PHANTOM POWER: What You Need to Know!

With the release of the new Amulet M PhantomTM, this is a good time to talk a little about phantom power, as the concept may not be a familiar one, especially as it applies to powering something other than a microphone (in this case, a sophisticated internal guitar preamp).

Phantom power was developed in the mid-1960's as a way to remotely power microphones. 48 volts is applied to the signal wires and picked off inside the microphone to supply power to the internal electronics. The Amulet M Phantom uses this same concept to remotely power our sophisticated preamp inside your acoustic guitar without the use of batteries.

There are a number of advantages to this approach… there is less hardware, and therefore less weight added to the guitar: phantom power means no battery, no battery bag, and a lighter weight cable harness to the volume and tone controls. There's never any worry of batteries failing; your instrument will always operate at peak performance all the time via phantom power. The output of the guitar is now a user-adjustable, low impedance, balanced professional line level signal.

We've talked before about the many benefits of having a preamp inside your guitar: lower noise and better dynamic performance, much greater resistance to hum and interference problems, clearer note reproduction and more but until now, this has always meant that you had to have a battery and its associated components inside the instrument as well, adding weight and complexity to deal with. Our new Amulet M PhantomTM preamp uses phantom power to allow you to have a featherweight and highly flexible system in your instrument that matches our Acoustic LensTM pickups perfectly, and brings a number of welcome professional touches like user adjustable overall gain (in addition to adjustable pickup balance) and adjustable signal polarity to the party as well… and all with NO BATTERIES!

Connection to the guitar is made with a 1/4" TRS to male XLR cable. These are readily available, and our custom shop offers a very nice one made with premium CanareTM cable and rugged connectors that are perfect for this application, all at a very reasonable price.

The Amulet M Phantom is specifically designed to work with 48V phantom power; it will not work with systems that have lower phantom power voltages such as 24 or 12 volts. While this might be fine for some types of microphones, it will not power the Amulet M Phantom correctly, so be sure and check the manufacturer's info for any unit that you are considering for use with our system.

Most modern mixers have 48V phantom power built into their microphone preamp channels. This means that you can plug the Amulet M Phantom directly into the mic input of your mixer, turn on 48V phantom power and play.

If you're not using a mixer or other device that has the necessary phantom power available, there are a number of low-cost phantom power supply units that are available from a variety of sources. These typically have an input and output XLR connector, and internal electronics to supply phantom power.

A bonus of using a standalone phantom power supply is that you can treat the XLR output just as you would an active direct box. Since the output is a balanced low impedance signal, you can plug it directly into an XLR stage box or any other XLR input. If you need a 1/4" unbalanced output to interface to your amp, pedalboard, or other equipment, an inexpensive XLR to 1/4" adapter can be used to easily provide this type of output.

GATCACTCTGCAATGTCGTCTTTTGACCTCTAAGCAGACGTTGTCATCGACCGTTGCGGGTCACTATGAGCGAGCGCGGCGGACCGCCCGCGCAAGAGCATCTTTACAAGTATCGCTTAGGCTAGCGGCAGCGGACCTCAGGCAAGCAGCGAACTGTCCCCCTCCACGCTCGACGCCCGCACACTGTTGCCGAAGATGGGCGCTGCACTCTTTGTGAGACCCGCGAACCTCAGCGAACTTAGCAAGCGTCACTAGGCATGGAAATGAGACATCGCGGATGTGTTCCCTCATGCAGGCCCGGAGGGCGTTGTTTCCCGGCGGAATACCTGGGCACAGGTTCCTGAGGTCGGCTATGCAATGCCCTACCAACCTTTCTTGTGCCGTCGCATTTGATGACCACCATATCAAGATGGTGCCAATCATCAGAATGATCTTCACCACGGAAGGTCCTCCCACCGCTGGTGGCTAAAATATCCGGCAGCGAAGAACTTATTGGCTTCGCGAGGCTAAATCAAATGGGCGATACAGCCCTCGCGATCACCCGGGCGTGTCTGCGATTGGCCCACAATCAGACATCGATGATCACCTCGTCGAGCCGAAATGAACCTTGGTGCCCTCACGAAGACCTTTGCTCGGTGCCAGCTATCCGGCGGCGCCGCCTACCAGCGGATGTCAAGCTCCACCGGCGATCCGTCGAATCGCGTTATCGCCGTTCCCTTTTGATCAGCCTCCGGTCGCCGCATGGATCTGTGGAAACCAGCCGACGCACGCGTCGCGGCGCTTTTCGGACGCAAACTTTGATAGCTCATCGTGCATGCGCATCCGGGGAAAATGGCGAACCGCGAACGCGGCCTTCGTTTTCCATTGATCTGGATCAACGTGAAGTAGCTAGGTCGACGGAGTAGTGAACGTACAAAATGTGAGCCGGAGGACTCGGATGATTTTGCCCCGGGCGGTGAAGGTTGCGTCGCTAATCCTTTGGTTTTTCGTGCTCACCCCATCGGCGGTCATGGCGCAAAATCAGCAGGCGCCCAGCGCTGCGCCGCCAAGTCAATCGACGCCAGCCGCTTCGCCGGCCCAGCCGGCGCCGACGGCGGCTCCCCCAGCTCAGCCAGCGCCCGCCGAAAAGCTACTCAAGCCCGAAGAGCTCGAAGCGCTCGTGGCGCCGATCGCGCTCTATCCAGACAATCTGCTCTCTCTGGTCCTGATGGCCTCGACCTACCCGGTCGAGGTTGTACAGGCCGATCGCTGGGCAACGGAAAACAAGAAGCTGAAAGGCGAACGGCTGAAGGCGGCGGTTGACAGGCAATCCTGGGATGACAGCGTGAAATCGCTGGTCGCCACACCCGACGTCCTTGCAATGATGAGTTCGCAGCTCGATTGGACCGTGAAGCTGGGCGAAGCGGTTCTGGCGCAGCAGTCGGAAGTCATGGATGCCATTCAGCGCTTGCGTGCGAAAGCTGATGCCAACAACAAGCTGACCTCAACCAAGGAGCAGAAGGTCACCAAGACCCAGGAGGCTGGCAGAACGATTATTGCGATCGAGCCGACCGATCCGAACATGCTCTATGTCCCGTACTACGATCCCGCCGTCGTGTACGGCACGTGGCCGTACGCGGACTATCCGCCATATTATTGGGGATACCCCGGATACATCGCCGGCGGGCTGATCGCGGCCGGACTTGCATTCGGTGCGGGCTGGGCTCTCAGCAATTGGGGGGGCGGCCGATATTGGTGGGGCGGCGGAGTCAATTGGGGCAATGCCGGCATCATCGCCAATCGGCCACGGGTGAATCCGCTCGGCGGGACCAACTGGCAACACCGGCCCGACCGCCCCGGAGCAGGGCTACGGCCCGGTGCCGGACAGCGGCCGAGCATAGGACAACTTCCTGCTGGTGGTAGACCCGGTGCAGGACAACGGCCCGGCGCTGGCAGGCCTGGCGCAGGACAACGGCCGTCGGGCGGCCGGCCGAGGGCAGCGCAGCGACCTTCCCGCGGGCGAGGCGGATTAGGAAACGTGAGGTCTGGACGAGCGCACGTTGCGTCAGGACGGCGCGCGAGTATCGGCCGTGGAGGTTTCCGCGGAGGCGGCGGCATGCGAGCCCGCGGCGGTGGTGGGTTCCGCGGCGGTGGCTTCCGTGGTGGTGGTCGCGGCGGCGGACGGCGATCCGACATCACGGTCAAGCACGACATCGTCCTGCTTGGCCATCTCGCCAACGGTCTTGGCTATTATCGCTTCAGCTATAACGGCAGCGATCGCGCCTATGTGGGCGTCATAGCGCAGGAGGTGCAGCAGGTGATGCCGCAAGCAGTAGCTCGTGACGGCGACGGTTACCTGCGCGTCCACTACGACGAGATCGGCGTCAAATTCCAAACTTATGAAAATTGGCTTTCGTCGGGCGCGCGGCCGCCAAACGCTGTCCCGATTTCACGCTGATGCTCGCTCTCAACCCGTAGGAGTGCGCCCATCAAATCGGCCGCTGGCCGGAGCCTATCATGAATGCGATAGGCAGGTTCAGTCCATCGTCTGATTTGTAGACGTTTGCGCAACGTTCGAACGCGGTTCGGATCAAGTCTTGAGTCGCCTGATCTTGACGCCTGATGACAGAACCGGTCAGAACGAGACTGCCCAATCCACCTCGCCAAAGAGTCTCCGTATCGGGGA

Here's a bit of information on some of the currently available phantom power supplies that we've looked at…

RollsTM PB23

  • The Rolls PB23 phantom power supply is an excellent unit that is powered from a 12V DC adapter. Its rugged steel case and small size makes it especially attractive for guitarists who use a pedalboard. This is a high performance medium priced supply, typically available for about $40.

    SterlingTM PHP-1

  • The Sterling PHP-1 is another excellent phantom power supply. It shares many of the same features and attributes as the Rolls PB23 and uses a 9V DC adapter. It's also available for around $40.

    BehringerTM PS400

  • The Behringer PS400 has a somewhat larger case but is still very ruggedly built. It is powered by a 12V DC adapter. Although it can't supply quite as much power as the Sterling or the Rolls, it can more than adequately power the Amulet M Phantom. This is a medium performance supply, and can be had for around $25.

    OhuhuTM Phantom Power Supply

  • The Ohuhu phantom power supply is a great value. They can often be found for less than $20 and this includes free shipping and an XLR cable in the bargain. The case of this particular unit is made from extruded aluminum and is very rugged (some other manufacturers use plastic cases, so be careful and read over all available information when choosing a unit). The internal circuitry is fairly sophisticated and will provide more than enough power to power the Amulet M Phantom. This unit and many others like it are usually powered from an 18V AC adapter. One potential downside is that these AC output adapters are going to be harder to replace in the future because they're not as energy-efficient as DC adapters and current legislation dictates that these types of linear transformer adapters will be slowly phased out in the not-too-distant future. For the value-minded guitarist, however, these supplies provide an excellent and inexpensive way to power the Amulet M Phantom.

    Please contact us with any questions or to place an order


    Home | Products | Manuals | Vault | FAQ | Clients | Contact Us

    © Trance Audio, Inc. Phone: 831/688-9699